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Meditation and the brain

July 11th, 2011 · 1 Comment

Another interesting comment from Richard: to comment on this later

Richard
207.138.47.153 Submitted on 2011/07/11 at 10:05 am
“Mucking about the brain, while it might have a good angle somewhere, is actually confusing scientists. Best to just use the ‘software’, and forget the brain.”

The basic issue is the unconscious Cartesian dualism that pervades scientific thought. It doesn’t accurately represent Eastern traditions such as Taoism and Buddhism where the physical nervous system is acknowledged to be important for the mechanisms of “consciousness,” “mind,” etc. Hell, even the “supernormal” powers are said to be highly dependent on the nervous system:

“1. Vipassana-ñana: clear insight, through training the mind, into phenomena in and of themselves, in terms of the four Noble Truths. 2. Manomayiddhi: psychic power, making things appear in line with your thoughts — for example, thinking of a visual image that then appears to the physical eye. Those who are to develop this skill must first become expert at uggaha nimittas. 3. Iddhividhi: the ability to change such images as you like. Those who are to develop this skill must first become expert in patibhaga nimittas. 4. Dibbacakkhu: clairvoyance, the ability to see great distances. Only people with good optic nerves — and who understand how to adjust the physical properties in the body so as to keep the nerves charged and awake — will be able to develop this skill. 5. Dibbasota: clairaudience, the ability to hear sounds at great distances. Only people whose auditory nerves are good — and who understand how to adjust the properties in the body so that they act as a conducting medium — will be able to develop this skill. 6. Cetopariya-ñana: knowing the thoughts and mental states of other people. To do this, you first have to adjust the fluids nourishing your heart muscles so that they’re clean and pure. 7. Pubbenivasanussati-ñana: the ability to remember previous lives, knowing by means of mental images or intuitive verbal knowledge. To remember past lives, you first have to understand how to interchange the physical properties in the body. 8. Asavakkhaya-ñana: knowing the causes for mental defilement; knowing the means for putting an end to mental fermentations. ”

http://www.dharmaweb.org/index.php/Basic_Themes_by_Ajaan_Lee_Dhammadharo#Set_B_2

“Mucking about the brain, while it might have a good angle somewhere, is actually confusing scientists. Best to just use the ‘software’, and forget the brain.”

The basic issue is the unconscious Cartesian dualism that pervades scientific thought. It doesn’t accurately represent Eastern traditions such as Taoism and Buddhism where the physical nervous system is acknowledged to be important for the mechanisms of “consciousness,” “mind,” etc. Hell, even the “supernormal” powers are said to be highly dependent on the nervous system:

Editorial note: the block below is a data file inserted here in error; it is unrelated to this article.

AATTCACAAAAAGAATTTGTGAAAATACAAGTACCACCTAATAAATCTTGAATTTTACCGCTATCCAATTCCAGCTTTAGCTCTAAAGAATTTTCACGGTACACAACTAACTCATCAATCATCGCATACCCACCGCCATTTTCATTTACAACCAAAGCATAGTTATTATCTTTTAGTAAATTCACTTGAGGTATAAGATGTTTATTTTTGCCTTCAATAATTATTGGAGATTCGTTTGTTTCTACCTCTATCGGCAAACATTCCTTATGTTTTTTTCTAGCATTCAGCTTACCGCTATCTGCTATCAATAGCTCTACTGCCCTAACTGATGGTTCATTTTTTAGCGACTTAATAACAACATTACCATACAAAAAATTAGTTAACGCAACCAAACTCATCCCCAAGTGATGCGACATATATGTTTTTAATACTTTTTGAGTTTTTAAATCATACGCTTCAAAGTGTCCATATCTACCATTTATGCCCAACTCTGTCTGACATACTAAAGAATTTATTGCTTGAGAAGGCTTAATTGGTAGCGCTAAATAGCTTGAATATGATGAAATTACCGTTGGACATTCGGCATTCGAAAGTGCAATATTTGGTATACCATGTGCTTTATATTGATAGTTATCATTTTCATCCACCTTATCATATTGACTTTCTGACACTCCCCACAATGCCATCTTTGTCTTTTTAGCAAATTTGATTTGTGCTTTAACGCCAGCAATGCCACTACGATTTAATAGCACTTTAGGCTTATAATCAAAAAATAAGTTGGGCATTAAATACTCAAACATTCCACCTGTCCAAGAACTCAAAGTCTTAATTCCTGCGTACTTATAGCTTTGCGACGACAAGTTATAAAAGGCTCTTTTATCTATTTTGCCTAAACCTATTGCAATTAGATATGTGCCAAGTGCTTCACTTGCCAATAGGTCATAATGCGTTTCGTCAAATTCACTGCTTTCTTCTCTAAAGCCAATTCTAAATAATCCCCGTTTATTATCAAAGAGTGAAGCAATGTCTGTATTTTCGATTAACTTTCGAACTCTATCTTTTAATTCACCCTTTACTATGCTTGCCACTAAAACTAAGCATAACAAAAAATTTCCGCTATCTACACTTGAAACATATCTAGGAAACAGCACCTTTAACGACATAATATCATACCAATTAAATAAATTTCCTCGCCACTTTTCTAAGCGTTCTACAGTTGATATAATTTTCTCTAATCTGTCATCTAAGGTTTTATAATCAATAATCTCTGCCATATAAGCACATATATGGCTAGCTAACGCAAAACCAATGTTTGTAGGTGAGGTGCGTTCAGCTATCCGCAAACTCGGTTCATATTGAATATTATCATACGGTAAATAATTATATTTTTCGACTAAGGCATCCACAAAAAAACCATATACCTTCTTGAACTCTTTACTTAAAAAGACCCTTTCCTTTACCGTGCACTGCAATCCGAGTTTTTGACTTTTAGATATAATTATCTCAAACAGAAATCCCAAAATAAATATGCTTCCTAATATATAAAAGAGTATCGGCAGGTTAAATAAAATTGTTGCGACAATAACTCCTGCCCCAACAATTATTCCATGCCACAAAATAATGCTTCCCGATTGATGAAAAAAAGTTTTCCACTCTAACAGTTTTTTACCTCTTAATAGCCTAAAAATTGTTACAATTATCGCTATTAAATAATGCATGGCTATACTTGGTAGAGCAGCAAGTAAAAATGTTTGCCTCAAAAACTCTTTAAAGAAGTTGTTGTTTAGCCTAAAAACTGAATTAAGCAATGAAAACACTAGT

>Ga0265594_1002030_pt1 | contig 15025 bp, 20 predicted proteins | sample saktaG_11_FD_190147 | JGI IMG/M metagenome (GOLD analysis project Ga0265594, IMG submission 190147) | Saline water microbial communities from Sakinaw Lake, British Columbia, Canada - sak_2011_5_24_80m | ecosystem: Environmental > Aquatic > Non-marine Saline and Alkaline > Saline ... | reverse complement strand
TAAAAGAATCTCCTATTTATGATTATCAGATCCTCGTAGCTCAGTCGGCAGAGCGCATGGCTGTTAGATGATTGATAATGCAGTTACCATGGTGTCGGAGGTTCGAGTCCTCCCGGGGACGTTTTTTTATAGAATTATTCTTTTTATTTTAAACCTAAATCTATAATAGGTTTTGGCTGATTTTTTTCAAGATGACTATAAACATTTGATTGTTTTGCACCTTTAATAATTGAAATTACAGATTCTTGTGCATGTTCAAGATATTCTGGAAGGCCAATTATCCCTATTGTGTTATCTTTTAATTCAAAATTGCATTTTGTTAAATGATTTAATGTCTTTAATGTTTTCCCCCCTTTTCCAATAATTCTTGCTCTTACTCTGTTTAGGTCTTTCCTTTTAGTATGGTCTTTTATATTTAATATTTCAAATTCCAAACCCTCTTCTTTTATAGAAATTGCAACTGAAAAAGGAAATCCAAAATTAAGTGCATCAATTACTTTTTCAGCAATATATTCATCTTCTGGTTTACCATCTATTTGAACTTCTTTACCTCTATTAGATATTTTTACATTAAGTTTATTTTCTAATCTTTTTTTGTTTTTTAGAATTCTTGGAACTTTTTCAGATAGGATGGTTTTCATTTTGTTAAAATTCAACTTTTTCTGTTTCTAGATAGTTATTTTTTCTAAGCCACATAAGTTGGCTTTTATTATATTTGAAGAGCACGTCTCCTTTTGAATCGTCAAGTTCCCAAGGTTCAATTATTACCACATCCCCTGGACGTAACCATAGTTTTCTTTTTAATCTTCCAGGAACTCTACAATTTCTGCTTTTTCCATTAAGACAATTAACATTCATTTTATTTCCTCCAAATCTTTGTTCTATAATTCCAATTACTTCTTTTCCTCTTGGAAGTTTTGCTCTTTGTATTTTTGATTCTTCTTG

“1. Vipassana-ñana: clear insight, through training the mind, into phenomena in and of themselves, in terms of the four Noble Truths. 2. Manomayiddhi: psychic power, making things appear in line with your thoughts — for example, thinking of a visual image that then appears to the physical eye. Those who are to develop this skill must first become expert at uggaha nimittas. 3. Iddhividhi: the ability to change such images as you like. Those who are to develop this skill must first become expert in patibhaga nimittas. 4. Dibbacakkhu: clairvoyance, the ability to see great distances. Only people with good optic nerves — and who understand how to adjust the physical properties in the body so as to keep the nerves charged and awake — will be able to develop this skill. 5. Dibbasota: clairaudience, the ability to hear sounds at great distances. Only people whose auditory nerves are good — and who understand how to adjust the properties in the body so that they act as a conducting medium — will be able to develop this skill. 6. Cetopariya-ñana: knowing the thoughts and mental states of other people. To do this, you first have to adjust the fluids nourishing your heart muscles so that they’re clean and pure. 7. Pubbenivasanussati-ñana: the ability to remember previous lives, knowing by means of mental images or intuitive verbal knowledge. To remember past lives, you first have to understand how to interchange the physical properties in the body. 8. Asavakkhaya-ñana: knowing the causes for mental defilement; knowing the means for putting an end to mental fermentations. ”

http://www.dharmaweb.org/index.php/Basic_Themes_by_Ajaan_Lee_Dhammadharo#Set_B_2
Richard
Harris attempts to evade ‘transcendence as enlightenment’
4 #

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1 response so far ↓

  • 1 Paul Harrison - Master Nomi // Jul 11, 2011 at 10:45 pm

    I have always used mindfulness to become part of
    the moment of doing something and fully engaging.
    For instance, when drinking tea or coffee, fully
    become aware of all aspects of the preparation,
    pouring, and drinking without thinking of
    something else. Just be present, its a great
    exercise and then return to the breath when
    needed.

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